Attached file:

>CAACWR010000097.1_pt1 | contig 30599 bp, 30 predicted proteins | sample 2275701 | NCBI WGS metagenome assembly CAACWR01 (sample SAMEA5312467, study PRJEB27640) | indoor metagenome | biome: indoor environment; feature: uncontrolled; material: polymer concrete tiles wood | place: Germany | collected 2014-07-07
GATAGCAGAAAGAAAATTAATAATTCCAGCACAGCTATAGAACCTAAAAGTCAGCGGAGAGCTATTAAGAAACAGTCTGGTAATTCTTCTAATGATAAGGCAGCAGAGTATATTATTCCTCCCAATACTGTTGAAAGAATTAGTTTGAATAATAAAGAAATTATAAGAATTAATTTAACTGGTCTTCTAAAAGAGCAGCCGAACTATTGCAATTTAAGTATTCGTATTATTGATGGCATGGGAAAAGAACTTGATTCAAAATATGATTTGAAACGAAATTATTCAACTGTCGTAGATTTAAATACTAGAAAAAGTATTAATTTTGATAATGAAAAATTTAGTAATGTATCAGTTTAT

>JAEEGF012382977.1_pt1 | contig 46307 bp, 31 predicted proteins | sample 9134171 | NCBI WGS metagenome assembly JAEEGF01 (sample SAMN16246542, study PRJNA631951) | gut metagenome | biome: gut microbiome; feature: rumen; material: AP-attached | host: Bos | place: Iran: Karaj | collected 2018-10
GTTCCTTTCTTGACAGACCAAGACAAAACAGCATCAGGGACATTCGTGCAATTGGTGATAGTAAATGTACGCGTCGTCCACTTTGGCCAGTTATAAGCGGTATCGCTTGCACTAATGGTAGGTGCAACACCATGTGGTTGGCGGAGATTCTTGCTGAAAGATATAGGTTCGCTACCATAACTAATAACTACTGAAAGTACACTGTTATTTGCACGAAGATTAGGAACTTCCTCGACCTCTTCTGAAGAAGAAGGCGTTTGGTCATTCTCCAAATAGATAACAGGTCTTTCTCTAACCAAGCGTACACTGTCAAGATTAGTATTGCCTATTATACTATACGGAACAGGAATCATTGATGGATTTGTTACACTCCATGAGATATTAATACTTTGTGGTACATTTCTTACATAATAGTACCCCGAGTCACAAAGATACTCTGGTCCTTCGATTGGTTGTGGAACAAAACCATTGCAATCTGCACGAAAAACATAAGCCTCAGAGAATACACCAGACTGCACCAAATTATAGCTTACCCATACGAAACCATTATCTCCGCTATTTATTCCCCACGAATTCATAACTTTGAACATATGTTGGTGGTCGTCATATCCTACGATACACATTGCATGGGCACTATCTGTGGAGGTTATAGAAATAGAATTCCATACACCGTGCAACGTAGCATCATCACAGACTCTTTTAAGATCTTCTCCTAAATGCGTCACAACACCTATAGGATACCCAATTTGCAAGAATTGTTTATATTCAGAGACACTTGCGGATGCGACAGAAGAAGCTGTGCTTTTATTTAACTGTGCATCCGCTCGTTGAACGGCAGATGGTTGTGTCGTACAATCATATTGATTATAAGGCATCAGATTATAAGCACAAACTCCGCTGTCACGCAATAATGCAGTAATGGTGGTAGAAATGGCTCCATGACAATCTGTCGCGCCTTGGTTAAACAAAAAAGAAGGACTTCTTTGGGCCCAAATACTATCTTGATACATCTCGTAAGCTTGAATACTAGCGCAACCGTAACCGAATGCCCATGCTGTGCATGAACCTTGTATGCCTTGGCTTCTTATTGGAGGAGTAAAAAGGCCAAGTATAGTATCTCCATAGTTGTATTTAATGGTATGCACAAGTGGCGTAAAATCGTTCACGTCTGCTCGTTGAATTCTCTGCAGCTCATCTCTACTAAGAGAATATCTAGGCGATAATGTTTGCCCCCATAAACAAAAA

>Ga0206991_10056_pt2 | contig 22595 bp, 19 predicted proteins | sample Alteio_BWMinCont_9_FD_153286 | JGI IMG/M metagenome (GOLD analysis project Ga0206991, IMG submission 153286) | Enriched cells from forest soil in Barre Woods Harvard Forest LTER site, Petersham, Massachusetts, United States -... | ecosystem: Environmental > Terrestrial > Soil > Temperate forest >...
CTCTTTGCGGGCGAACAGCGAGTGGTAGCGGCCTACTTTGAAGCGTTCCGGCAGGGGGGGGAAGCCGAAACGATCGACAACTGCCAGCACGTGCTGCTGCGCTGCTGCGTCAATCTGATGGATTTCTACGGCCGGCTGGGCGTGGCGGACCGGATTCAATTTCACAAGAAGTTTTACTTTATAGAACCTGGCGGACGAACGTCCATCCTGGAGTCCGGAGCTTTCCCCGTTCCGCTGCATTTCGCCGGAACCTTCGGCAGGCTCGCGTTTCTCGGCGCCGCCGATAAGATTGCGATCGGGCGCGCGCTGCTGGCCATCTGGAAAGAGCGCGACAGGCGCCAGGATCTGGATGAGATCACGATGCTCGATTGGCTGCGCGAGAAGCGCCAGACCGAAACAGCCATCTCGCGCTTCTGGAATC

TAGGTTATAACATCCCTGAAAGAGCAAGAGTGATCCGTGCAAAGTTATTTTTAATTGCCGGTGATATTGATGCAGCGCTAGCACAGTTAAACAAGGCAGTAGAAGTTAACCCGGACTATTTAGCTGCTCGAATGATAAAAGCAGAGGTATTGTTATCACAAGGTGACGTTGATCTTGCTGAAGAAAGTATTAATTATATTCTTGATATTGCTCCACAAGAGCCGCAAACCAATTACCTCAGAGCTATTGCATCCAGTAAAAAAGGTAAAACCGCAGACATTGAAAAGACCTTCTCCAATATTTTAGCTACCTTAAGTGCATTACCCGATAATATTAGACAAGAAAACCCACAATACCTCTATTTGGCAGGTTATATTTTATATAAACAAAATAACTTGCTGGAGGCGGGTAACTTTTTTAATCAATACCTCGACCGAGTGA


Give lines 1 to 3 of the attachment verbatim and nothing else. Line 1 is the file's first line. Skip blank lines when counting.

>CAACWR010000097.1_pt1 | contig 30599 bp, 30 predicted proteins | sample 2275701 | NCBI WGS metagenome assembly CAACWR01 (sample SAMEA5312467, study PRJEB27640) | indoor metagenome | biome: indoor environment; feature: uncontrolled; material: polymer concrete tiles wood | place: Germany | collected 2014-07-07
GATAGCAGAAAGAAAATTAATAATTCCAGCACAGCTATAGAACCTAAAAGTCAGCGGAGAGCTATTAAGAAACAGTCTGGTAATTCTTCTAATGATAAGGCAGCAGAGTATATTATTCCTCCCAATACTGTTGAAAGAATTAGTTTGAATAATAAAGAAATTATAAGAATTAATTTAACTGGTCTTCTAAAAGAGCAGCCGAACTATTGCAATTTAAGTATTCGTATTATTGATGGCATGGGAAAAGAACTTGATTCAAAATATGATTTGAAACGAAATTATTCAACTGTCGTAGATTTAAATACTAGAAAAAGTATTAATTTTGATAATGAAAAATTTAGTAATGTATCAGTTTAT

>JAEEGF012382977.1_pt1 | contig 46307 bp, 31 predicted proteins | sample 9134171 | NCBI WGS metagenome assembly JAEEGF01 (sample SAMN16246542, study PRJNA631951) | gut metagenome | biome: gut microbiome; feature: rumen; material: AP-attached | host: Bos | place: Iran: Karaj | collected 2018-10